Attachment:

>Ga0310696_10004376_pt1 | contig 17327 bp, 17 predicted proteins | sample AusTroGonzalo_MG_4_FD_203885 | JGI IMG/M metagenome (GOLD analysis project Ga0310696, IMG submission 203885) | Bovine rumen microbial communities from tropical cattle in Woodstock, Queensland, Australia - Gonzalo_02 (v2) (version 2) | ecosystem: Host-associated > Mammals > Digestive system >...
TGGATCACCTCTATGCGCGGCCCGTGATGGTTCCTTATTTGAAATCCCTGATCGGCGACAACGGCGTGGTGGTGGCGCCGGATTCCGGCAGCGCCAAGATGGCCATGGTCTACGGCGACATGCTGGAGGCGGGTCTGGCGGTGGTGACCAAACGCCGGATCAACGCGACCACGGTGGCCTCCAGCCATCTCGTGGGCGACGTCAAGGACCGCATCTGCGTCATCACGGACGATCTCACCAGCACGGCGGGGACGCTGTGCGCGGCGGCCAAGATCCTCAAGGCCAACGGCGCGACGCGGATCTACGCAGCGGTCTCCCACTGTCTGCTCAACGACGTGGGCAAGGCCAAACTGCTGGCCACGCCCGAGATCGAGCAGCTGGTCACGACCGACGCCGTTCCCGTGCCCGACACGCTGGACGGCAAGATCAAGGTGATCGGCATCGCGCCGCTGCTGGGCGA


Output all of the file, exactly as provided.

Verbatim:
>Ga0310696_10004376_pt1 | contig 17327 bp, 17 predicted proteins | sample AusTroGonzalo_MG_4_FD_203885 | JGI IMG/M metagenome (GOLD analysis project Ga0310696, IMG submission 203885) | Bovine rumen microbial communities from tropical cattle in Woodstock, Queensland, Australia - Gonzalo_02 (v2) (version 2) | ecosystem: Host-associated > Mammals > Digestive system >...
TGGATCACCTCTATGCGCGGCCCGTGATGGTTCCTTATTTGAAATCCCTGATCGGCGACAACGGCGTGGTGGTGGCGCCGGATTCCGGCAGCGCCAAGATGGCCATGGTCTACGGCGACATGCTGGAGGCGGGTCTGGCGGTGGTGACCAAACGCCGGATCAACGCGACCACGGTGGCCTCCAGCCATCTCGTGGGCGACGTCAAGGACCGCATCTGCGTCATCACGGACGATCTCACCAGCACGGCGGGGACGCTGTGCGCGGCGGCCAAGATCCTCAAGGCCAACGGCGCGACGCGGATCTACGCAGCGGTCTCCCACTGTCTGCTCAACGACGTGGGCAAGGCCAAACTGCTGGCCACGCCCGAGATCGAGCAGCTGGTCACGACCGACGCCGTTCCCGTGCCCGACACGCTGGACGGCAAGATCAAGGTGATCGGCATCGCGCCGCTGCTGGGCGA